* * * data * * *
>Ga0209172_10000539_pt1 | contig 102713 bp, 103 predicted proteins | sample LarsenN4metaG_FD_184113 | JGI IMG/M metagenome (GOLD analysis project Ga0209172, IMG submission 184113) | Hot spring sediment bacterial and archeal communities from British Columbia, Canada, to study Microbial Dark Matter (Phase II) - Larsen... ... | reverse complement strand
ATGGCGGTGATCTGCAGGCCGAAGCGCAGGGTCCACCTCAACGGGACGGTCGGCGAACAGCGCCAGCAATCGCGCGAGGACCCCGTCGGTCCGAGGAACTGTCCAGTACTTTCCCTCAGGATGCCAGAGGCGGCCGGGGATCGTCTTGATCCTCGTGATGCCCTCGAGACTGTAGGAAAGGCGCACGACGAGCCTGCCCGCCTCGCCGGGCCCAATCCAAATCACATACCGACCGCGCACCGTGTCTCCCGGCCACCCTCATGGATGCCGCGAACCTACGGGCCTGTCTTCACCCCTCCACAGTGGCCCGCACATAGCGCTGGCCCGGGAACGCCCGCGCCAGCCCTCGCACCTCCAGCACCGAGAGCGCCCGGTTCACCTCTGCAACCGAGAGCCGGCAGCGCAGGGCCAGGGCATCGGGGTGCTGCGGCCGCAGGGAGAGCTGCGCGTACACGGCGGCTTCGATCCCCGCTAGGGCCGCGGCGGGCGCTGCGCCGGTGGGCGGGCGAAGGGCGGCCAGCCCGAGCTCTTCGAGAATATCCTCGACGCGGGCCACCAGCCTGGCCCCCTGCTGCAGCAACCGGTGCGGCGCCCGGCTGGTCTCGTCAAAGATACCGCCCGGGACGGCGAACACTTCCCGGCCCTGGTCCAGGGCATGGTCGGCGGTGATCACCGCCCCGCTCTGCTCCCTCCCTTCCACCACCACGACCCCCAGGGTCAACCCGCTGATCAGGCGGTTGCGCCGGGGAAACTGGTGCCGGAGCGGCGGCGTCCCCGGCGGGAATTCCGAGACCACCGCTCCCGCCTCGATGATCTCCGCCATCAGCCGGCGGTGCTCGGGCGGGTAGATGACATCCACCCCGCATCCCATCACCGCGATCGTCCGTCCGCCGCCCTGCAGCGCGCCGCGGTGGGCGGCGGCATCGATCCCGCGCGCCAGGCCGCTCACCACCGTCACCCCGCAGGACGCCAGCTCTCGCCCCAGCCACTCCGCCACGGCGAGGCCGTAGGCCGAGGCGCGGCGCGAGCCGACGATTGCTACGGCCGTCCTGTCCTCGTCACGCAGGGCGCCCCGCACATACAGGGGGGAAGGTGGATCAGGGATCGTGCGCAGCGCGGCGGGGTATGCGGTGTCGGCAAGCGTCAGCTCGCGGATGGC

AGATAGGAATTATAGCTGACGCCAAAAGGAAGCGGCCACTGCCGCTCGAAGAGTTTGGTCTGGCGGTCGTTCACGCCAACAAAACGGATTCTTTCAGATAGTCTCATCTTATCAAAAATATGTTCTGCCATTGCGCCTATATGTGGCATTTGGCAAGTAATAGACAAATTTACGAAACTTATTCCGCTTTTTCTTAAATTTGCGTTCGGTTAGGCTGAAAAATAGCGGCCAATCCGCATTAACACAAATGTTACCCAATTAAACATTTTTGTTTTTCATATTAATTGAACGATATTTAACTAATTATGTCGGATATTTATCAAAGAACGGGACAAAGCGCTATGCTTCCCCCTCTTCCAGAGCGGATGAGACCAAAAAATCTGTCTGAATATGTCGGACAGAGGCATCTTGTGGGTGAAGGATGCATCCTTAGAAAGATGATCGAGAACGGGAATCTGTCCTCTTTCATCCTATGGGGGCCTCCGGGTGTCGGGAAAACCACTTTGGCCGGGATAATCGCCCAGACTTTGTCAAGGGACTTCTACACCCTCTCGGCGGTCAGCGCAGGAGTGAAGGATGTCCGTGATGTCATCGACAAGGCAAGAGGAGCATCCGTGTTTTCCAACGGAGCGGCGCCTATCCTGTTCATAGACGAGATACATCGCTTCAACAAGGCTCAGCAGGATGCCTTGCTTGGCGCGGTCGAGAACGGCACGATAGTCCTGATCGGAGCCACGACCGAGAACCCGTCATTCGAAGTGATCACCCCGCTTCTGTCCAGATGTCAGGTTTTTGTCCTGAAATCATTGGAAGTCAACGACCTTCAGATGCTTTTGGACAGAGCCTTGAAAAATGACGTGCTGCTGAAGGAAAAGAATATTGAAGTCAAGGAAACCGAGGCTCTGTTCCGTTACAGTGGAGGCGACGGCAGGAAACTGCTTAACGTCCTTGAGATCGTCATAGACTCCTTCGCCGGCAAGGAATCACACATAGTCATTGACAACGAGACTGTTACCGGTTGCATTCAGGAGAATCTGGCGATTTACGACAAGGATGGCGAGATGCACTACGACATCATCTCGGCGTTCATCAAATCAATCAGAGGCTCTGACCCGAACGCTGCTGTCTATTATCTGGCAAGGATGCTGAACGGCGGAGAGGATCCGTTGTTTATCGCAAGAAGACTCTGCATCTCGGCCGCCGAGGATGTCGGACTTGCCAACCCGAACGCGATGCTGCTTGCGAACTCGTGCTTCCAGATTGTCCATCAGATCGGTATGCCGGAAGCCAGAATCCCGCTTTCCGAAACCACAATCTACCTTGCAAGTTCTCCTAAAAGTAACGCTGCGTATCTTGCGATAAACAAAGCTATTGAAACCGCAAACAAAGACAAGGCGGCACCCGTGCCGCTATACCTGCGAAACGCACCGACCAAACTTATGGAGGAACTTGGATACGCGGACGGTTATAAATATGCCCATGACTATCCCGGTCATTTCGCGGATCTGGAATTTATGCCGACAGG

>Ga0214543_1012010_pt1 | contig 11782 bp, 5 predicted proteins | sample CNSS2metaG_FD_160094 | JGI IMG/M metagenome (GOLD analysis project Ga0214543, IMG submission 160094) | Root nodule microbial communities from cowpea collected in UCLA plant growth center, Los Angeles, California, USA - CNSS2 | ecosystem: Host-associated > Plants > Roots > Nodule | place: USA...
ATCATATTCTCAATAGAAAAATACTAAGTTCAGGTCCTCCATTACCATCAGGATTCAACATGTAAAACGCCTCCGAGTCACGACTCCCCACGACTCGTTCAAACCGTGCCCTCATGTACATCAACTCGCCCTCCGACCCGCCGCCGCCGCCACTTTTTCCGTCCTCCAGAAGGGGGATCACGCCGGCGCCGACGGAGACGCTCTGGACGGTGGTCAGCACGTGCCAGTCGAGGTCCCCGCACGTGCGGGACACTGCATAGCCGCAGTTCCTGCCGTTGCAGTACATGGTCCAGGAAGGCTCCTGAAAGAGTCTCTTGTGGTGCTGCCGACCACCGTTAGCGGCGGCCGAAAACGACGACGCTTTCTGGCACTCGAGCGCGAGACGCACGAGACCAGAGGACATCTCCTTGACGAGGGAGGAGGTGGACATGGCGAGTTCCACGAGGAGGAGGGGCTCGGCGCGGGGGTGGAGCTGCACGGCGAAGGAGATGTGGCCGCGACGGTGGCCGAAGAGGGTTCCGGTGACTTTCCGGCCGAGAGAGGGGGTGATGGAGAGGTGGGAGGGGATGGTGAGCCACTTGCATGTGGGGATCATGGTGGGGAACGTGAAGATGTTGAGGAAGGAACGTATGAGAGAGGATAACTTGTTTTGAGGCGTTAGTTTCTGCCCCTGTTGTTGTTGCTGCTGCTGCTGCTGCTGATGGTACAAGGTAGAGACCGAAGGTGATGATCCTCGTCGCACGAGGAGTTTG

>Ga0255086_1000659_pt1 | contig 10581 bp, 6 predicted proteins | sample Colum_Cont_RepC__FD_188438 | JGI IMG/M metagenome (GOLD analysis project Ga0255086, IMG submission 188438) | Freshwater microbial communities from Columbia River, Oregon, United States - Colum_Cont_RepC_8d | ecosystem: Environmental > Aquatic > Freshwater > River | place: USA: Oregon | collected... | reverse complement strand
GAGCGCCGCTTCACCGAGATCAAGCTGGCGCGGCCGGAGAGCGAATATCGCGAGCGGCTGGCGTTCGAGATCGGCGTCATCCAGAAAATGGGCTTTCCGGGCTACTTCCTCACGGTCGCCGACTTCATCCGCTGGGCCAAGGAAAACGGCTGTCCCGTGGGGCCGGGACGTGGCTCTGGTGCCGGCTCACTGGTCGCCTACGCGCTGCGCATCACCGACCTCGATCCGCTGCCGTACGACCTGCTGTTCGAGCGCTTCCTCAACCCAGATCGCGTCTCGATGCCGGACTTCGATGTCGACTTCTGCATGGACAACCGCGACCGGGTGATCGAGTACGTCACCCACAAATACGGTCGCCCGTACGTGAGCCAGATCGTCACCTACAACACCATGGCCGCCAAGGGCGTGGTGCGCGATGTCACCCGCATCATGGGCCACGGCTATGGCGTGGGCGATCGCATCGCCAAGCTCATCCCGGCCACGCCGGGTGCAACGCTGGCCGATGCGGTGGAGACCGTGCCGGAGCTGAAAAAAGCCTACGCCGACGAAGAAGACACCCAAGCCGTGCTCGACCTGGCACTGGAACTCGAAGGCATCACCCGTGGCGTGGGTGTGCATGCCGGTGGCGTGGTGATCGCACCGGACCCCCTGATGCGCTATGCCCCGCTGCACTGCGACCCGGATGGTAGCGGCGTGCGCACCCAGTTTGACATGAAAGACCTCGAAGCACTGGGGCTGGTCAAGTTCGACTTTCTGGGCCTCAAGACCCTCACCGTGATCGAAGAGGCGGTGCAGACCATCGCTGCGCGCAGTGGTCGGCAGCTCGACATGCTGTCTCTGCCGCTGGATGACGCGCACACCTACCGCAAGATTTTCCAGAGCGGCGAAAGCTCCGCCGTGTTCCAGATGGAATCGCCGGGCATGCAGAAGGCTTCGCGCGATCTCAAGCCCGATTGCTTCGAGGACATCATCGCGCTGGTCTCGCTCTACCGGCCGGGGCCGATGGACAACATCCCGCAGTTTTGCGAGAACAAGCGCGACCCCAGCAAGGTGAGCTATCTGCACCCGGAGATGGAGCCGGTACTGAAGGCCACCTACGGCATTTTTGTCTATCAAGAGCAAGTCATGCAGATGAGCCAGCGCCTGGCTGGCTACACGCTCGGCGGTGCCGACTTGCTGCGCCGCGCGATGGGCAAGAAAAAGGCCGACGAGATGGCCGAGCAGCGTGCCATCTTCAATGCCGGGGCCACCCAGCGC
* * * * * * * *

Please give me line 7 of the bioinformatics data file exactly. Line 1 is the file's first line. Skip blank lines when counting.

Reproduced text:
GAGCGCCGCTTCACCGAGATCAAGCTGGCGCGGCCGGAGAGCGAATATCGCGAGCGGCTGGCGTTCGAGATCGGCGTCATCCAGAAAATGGGCTTTCCGGGCTACTTCCTCACGGTCGCCGACTTCATCCGCTGGGCCAAGGAAAACGGCTGTCCCGTGGGGCCGGGACGTGGCTCTGGTGCCGGCTCACTGGTCGCCTACGCGCTGCGCATCACCGACCTCGATCCGCTGCCGTACGACCTGCTGTTCGAGCGCTTCCTCAACCCAGATCGCGTCTCGATGCCGGACTTCGATGTCGACTTCTGCATGGACAACCGCGACCGGGTGATCGAGTACGTCACCCACAAATACGGTCGCCCGTACGTGAGCCAGATCGTCACCTACAACACCATGGCCGCCAAGGGCGTGGTGCGCGATGTCACCCGCATCATGGGCCACGGCTATGGCGTGGGCGATCGCATCGCCAAGCTCATCCCGGCCACGCCGGGTGCAACGCTGGCCGATGCGGTGGAGACCGTGCCGGAGCTGAAAAAAGCCTACGCCGACGAAGAAGACACCCAAGCCGTGCTCGACCTGGCACTGGAACTCGAAGGCATCACCCGTGGCGTGGGTGTGCATGCCGGTGGCGTGGTGATCGCACCGGACCCCCTGATGCGCTATGCCCCGCTGCACTGCGACCCGGATGGTAGCGGCGTGCGCACCCAGTTTGACATGAAAGACCTCGAAGCACTGGGGCTGGTCAAGTTCGACTTTCTGGGCCTCAAGACCCTCACCGTGATCGAAGAGGCGGTGCAGACCATCGCTGCGCGCAGTGGTCGGCAGCTCGACATGCTGTCTCTGCCGCTGGATGACGCGCACACCTACCGCAAGATTTTCCAGAGCGGCGAAAGCTCCGCCGTGTTCCAGATGGAATCGCCGGGCATGCAGAAGGCTTCGCGCGATCTCAAGCCCGATTGCTTCGAGGACATCATCGCGCTGGTCTCGCTCTACCGGCCGGGGCCGATGGACAACATCCCGCAGTTTTGCGAGAACAAGCGCGACCCCAGCAAGGTGAGCTATCTGCACCCGGAGATGGAGCCGGTACTGAAGGCCACCTACGGCATTTTTGTCTATCAAGAGCAAGTCATGCAGATGAGCCAGCGCCTGGCTGGCTACACGCTCGGCGGTGCCGACTTGCTGCGCCGCGCGATGGGCAAGAAAAAGGCCGACGAGATGGCCGAGCAGCGTGCCATCTTCAATGCCGGGGCCACCCAGCGC